Review: Propellerhead Reason 9

Upgrade adds more tools for creative music production
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Reason 9 has arrived and, though it doesn’t contain any new instruments, it offers a slew of significant new features that augment the power of the program to help users become more creative and productive.


Fig. 1. The three Player modules shown in the Rack The marquee additions are three new MIDI effects: Dual Arpeggio, Note Echo, and Scales & Chords. Collectively referred to as Players, they can be dragged and dropped onto an instrument to open up additional creative possibilities (see Figure 1). Dual Arpeggio is like having two highly programmable arpeggiators in one. The dual processors work in parallel on your MIDI track or input, and, if you want, each can be assigned an independent key range.

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Each of the arpeggiator sections has controls for Rate (note value), Octave, and Direction (Up, Down, Up + Down, and Random). With the Pattern slider off, you get the functionality of a monophonic arpeggiator. When it’s turned on, you can use each arpeggiator’s 16-step grid to program different patterns, which respond to whatever notes you play. You can set the duration of each note in the pattern (1/3-step, 2/3-step, or a 1-step), the velocity for each step, the number of steps, transposition, and so forth. The Dual Arpeggiator comes with a bank of preset patterns that show off what the effect can do.

Note Echo is a programmable MIDI delay module that can be used like an audio delay processor, but it can also do things that would be impossible on such a device. The Step Length parameter is the equivalent of delay time and can be set in milliseconds (0 to 1,000 ms) with Tempo Sync off, or to a rhythmic value (1/128 to 1/2 note) if it’s on. Up to 16 steps (repeats) can be programmed. The Pitch Control lets you set a value up to ±12 steps, and anything other than 0 will raise or lower each successive echo by the specified interval. As a result, you can create some pretty wild effects. For example, with all 16 steps selected, a Pitch setting of -1 or +1, and a Step Length of 1/32, you’ll hear a glissando when you hold down a single MIDI note on your keyboard. With a lower Step Length and larger intervals you can get arpeggiated melodic lines from single notes.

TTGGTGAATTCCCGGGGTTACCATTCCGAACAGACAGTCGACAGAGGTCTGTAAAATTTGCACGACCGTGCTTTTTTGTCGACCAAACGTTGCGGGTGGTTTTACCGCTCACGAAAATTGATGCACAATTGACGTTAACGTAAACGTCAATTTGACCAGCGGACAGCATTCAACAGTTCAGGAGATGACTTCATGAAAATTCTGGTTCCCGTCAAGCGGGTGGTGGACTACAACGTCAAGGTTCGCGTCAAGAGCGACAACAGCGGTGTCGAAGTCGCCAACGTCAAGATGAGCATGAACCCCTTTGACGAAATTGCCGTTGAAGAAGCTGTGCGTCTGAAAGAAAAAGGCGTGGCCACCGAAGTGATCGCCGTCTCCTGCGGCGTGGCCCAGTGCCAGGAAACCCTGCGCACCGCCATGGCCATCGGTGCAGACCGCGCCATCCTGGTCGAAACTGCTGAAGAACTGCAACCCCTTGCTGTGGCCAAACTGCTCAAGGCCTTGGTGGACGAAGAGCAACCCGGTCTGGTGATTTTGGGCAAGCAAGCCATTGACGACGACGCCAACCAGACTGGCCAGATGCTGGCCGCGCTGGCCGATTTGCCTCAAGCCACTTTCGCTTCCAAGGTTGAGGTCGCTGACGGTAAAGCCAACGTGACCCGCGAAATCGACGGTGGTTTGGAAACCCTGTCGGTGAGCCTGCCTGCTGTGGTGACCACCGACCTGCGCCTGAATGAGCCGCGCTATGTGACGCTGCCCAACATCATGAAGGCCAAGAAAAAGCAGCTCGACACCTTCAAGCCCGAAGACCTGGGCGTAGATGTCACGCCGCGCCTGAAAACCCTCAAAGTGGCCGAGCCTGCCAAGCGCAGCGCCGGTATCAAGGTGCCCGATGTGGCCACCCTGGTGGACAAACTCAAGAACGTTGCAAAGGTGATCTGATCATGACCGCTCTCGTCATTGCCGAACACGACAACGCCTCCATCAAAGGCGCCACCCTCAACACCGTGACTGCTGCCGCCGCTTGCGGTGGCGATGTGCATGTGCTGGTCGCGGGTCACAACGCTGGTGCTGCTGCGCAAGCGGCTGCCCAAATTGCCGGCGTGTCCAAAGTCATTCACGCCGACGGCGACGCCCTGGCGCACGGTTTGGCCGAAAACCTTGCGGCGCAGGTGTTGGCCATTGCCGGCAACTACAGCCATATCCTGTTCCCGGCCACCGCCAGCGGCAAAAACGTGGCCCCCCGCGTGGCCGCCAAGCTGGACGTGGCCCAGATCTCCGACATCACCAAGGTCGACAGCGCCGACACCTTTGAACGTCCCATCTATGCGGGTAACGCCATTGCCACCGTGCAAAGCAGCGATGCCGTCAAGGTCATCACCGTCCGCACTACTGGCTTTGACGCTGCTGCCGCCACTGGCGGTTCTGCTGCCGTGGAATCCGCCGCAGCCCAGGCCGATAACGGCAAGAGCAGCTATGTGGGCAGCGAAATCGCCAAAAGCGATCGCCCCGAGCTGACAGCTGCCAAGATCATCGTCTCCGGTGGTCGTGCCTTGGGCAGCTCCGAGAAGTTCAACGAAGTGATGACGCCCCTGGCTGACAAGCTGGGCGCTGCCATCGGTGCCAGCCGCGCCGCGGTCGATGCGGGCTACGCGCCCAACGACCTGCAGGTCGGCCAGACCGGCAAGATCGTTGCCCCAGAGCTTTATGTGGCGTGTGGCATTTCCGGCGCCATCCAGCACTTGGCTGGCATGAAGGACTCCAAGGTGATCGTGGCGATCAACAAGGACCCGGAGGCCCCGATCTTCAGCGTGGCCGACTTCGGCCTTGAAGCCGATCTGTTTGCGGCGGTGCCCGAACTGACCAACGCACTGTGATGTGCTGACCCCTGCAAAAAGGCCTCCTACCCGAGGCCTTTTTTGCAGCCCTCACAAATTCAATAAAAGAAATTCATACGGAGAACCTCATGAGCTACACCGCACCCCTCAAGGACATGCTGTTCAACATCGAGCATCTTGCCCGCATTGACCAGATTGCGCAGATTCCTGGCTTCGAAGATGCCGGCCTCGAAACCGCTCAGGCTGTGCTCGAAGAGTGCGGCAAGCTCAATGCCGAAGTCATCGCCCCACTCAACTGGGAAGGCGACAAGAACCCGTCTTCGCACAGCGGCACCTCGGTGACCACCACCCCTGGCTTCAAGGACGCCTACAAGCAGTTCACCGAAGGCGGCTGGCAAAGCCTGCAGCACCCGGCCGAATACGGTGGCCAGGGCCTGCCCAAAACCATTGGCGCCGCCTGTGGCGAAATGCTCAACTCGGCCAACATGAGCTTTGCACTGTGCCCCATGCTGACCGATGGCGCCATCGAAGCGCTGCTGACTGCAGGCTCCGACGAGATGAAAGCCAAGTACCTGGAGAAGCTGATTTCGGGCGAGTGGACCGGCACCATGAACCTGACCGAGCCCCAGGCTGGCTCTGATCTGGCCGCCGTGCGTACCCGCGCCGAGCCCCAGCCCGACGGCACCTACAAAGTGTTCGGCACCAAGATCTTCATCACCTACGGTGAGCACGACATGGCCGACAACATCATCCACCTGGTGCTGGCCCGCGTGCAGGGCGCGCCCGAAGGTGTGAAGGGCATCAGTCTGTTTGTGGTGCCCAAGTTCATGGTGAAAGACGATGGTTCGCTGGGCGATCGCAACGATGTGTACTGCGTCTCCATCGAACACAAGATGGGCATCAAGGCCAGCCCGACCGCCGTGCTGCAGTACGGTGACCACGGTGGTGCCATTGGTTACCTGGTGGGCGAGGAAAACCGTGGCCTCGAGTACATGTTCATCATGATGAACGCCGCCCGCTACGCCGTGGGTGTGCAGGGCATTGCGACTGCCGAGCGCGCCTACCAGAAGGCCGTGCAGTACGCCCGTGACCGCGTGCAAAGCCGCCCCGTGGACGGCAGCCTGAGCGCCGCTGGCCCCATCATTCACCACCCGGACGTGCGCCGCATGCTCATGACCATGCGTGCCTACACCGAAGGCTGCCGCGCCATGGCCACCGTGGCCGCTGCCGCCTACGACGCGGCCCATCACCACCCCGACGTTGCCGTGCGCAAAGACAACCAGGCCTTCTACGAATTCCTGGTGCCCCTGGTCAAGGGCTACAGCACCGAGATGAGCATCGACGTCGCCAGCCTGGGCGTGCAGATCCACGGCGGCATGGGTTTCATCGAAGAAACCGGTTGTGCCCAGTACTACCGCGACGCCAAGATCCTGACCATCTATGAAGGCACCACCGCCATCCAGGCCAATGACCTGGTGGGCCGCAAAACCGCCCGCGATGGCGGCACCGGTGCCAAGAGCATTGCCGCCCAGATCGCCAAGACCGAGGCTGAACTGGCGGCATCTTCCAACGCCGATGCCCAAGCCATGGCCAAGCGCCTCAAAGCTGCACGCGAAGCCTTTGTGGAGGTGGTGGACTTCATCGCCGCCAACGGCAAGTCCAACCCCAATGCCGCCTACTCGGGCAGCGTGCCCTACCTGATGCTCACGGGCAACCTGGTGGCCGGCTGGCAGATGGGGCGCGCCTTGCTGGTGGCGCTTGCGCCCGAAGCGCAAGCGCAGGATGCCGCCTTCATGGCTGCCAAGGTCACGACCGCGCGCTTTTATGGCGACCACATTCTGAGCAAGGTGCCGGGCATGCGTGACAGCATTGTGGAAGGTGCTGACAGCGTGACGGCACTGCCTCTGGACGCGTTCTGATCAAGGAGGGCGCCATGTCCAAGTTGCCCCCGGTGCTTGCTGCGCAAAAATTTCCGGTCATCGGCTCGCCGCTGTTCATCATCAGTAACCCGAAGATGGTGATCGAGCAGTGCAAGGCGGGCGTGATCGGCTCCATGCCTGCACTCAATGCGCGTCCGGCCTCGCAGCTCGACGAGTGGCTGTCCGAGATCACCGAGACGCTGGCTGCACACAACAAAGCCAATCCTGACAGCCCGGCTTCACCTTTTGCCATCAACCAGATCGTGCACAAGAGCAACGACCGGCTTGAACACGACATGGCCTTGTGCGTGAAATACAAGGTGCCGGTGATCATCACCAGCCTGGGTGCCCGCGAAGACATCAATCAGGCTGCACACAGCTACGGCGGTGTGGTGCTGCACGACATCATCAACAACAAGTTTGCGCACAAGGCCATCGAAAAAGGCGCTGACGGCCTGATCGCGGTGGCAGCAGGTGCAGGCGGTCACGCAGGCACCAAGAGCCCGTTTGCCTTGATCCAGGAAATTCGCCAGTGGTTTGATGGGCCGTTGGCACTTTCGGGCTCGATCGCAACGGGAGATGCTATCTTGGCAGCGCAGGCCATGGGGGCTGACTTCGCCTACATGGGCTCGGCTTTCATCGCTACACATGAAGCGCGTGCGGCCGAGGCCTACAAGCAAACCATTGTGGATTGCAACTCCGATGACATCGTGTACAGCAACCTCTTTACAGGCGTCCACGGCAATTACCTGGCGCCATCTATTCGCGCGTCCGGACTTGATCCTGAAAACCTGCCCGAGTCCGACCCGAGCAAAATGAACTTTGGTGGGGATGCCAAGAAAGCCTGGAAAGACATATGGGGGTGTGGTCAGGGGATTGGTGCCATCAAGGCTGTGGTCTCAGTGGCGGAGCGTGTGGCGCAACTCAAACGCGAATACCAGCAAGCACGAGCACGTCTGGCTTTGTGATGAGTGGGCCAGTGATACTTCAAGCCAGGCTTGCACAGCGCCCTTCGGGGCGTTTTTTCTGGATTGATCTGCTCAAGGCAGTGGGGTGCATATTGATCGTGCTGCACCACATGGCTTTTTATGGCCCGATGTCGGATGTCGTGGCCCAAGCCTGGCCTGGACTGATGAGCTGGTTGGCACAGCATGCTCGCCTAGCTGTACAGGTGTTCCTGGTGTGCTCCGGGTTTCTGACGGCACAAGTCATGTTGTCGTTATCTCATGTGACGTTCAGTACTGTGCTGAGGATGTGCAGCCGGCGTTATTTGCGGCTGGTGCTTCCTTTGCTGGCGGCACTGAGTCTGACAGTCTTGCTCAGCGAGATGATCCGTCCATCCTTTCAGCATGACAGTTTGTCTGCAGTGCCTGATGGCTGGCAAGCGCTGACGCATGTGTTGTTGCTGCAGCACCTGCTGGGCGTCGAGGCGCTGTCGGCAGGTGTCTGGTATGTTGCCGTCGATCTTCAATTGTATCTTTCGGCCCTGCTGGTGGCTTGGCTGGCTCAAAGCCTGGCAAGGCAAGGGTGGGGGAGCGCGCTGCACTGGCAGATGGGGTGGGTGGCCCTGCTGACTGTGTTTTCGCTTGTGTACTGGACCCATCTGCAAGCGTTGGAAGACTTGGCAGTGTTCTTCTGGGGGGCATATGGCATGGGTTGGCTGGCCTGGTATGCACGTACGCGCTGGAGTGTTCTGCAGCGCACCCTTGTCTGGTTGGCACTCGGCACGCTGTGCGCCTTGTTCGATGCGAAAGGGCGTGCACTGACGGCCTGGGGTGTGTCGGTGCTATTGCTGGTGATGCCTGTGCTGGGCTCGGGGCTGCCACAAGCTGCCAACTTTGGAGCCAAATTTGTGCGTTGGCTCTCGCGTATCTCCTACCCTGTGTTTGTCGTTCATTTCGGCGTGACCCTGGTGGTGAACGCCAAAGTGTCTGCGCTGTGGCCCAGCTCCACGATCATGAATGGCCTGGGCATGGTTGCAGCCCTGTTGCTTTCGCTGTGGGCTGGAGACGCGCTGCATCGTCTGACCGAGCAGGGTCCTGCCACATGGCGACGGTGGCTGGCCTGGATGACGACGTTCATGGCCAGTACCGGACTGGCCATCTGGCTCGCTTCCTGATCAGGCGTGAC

The third Player, Scales & Chords, constrains MIDI tracks or MIDI input to a specific scale and key. If the Chords option is turned on, it creates chords based on the scale and key. You can select from a range of scales and modes including major, minor, harmonic minor, pentatonic, dorian, phrygian, and more. You can also create your own scales using the Custom setting.

With the Chords function on and a scale and key chosen, you can adjust the number of notes in the chord (from 2 to 5) and select one of four different inversions. Playing other notes in the scale will give you chords based on the scale degree you’re playing. In the key of D major and threenote chords selected, playing a D note will yield a D triad, an E note an E major triad, a G note a G major chord, and so forth. The higher the chord note setting, the more complex the chords become. So, for example, if you chose a D Major scale and 4-note chords, you’ll get a Dmaj7 instead of a D triad when you play a D note.

You can also add a note an octave up, an octave down, or both to fatten up the chord. The Color button adds another note and makes the chord more complex, whereas the Alter button is a momentary switch that changes the chord to one that’s not in the selected key, such as changing a major IV chord to minor. For non-keyboard players, Scales & Chords offers the power to play a solo with no “wrong” notes, or to play virtually any chord with one finger.



Fig. 2. The Pitch Editor is in the center of this session, which uses the optional Dark GUI Theme. Another notable addition in Reason 9 is the Pitch Edit mode, which is not only powerful but very easy to operate. If you’ve used other pitch editors, Pitch Edit mode will seem familiar (see Figure 2). It shows you the notes from a monophonic audio track in a piano-roll display, with a continuous black line going through them that graphically represents the modulation of pitch. You can select individual notes, or multiple contiguous notes for editing.

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The quickest way to correct a vocal track or section is to select all and apply the Pitch Correct effect, which will move the selected notes to the nearest pitch center. You can also drag a note up or down in pitch. When you do, the setting in the Transpose mode affects whether the note will move to the next note center, to a spot relative to its original pitch, or wherever else you place it.